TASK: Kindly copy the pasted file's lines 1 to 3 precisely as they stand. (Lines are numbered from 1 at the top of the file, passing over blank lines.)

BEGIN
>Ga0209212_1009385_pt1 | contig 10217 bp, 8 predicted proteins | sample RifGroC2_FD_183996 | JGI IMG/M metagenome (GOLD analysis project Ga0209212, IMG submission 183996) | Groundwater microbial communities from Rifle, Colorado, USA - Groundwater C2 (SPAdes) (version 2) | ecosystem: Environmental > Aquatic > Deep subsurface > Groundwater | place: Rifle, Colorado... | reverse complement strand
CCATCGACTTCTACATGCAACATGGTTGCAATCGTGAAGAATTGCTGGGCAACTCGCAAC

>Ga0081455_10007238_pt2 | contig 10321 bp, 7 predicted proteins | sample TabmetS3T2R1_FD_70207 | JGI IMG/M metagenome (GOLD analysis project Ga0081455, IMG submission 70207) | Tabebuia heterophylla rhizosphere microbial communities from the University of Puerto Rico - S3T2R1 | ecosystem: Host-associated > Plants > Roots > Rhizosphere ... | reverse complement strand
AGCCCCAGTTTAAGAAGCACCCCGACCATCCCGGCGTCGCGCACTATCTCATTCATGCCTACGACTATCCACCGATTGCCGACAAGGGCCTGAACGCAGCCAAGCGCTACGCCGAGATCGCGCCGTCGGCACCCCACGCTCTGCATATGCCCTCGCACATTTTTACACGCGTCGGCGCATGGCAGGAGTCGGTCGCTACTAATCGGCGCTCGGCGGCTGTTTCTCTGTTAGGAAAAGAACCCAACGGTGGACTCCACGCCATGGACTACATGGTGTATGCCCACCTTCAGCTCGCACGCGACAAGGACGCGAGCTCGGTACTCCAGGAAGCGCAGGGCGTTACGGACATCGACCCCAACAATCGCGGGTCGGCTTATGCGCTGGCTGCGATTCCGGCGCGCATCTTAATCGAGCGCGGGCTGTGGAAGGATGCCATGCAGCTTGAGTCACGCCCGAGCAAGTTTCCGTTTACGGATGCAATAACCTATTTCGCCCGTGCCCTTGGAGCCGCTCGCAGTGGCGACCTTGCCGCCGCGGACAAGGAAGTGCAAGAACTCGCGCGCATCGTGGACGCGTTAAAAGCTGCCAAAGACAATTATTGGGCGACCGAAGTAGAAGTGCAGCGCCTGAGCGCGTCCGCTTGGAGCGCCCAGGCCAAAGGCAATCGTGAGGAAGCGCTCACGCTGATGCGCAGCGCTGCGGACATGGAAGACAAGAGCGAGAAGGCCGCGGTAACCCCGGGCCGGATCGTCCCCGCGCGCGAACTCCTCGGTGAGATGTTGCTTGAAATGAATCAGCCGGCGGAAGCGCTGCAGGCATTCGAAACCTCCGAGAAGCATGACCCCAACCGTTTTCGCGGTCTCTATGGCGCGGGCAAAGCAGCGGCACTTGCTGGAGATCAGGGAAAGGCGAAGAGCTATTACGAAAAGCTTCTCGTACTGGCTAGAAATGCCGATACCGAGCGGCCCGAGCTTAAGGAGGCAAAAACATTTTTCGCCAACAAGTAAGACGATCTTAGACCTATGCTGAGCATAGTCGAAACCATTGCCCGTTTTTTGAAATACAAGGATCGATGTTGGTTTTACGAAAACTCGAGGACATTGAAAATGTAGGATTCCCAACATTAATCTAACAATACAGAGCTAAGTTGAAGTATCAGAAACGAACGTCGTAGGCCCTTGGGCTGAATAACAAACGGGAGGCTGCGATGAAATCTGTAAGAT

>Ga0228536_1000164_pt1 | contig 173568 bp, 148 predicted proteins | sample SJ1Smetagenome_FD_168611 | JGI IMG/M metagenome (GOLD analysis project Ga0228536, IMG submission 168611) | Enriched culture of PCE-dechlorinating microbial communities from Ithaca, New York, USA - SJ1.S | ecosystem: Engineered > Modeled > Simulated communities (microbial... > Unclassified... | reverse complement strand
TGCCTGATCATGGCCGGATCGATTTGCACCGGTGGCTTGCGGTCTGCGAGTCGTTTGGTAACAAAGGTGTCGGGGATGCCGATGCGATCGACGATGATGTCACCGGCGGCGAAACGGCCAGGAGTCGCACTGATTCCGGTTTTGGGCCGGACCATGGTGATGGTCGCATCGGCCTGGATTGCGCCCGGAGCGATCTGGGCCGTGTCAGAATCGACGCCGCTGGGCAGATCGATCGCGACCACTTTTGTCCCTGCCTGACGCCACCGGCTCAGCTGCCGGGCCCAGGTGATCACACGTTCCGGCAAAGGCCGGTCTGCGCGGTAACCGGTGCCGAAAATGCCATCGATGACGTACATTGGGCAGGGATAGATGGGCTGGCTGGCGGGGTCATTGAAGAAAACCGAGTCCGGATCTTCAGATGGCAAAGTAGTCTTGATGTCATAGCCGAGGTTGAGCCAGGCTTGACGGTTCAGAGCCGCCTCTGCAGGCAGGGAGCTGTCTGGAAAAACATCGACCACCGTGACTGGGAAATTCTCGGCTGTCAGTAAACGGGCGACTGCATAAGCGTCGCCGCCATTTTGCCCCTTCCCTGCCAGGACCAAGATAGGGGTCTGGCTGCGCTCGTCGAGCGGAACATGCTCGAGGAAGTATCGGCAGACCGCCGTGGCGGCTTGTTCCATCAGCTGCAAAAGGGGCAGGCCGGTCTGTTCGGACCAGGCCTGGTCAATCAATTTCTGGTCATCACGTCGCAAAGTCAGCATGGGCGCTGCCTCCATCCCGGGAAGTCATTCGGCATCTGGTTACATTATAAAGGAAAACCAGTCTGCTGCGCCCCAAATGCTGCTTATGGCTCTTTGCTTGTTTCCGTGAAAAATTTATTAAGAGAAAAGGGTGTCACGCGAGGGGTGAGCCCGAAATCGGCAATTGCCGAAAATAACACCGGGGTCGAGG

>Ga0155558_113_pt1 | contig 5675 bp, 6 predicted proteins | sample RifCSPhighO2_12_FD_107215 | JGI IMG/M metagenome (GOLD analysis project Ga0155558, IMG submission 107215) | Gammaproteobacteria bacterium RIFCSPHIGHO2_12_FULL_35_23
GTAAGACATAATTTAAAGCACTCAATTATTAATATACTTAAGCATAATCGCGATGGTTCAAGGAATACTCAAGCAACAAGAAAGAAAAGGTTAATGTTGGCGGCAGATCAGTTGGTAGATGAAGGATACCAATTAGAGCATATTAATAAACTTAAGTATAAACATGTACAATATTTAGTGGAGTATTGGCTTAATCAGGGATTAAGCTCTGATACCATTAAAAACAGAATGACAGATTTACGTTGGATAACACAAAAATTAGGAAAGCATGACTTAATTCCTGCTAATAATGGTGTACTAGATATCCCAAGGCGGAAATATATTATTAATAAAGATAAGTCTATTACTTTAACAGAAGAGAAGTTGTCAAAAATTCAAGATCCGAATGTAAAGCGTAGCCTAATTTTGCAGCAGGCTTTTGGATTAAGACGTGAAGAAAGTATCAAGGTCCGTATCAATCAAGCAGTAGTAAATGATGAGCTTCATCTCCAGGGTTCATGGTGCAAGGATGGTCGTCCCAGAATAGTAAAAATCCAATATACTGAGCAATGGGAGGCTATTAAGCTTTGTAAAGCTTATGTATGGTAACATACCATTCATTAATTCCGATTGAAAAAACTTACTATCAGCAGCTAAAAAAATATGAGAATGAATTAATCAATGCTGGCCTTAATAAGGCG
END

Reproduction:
>Ga0209212_1009385_pt1 | contig 10217 bp, 8 predicted proteins | sample RifGroC2_FD_183996 | JGI IMG/M metagenome (GOLD analysis project Ga0209212, IMG submission 183996) | Groundwater microbial communities from Rifle, Colorado, USA - Groundwater C2 (SPAdes) (version 2) | ecosystem: Environmental > Aquatic > Deep subsurface > Groundwater | place: Rifle, Colorado... | reverse complement strand
CCATCGACTTCTACATGCAACATGGTTGCAATCGTGAAGAATTGCTGGGCAACTCGCAAC

>Ga0081455_10007238_pt2 | contig 10321 bp, 7 predicted proteins | sample TabmetS3T2R1_FD_70207 | JGI IMG/M metagenome (GOLD analysis project Ga0081455, IMG submission 70207) | Tabebuia heterophylla rhizosphere microbial communities from the University of Puerto Rico - S3T2R1 | ecosystem: Host-associated > Plants > Roots > Rhizosphere ... | reverse complement strand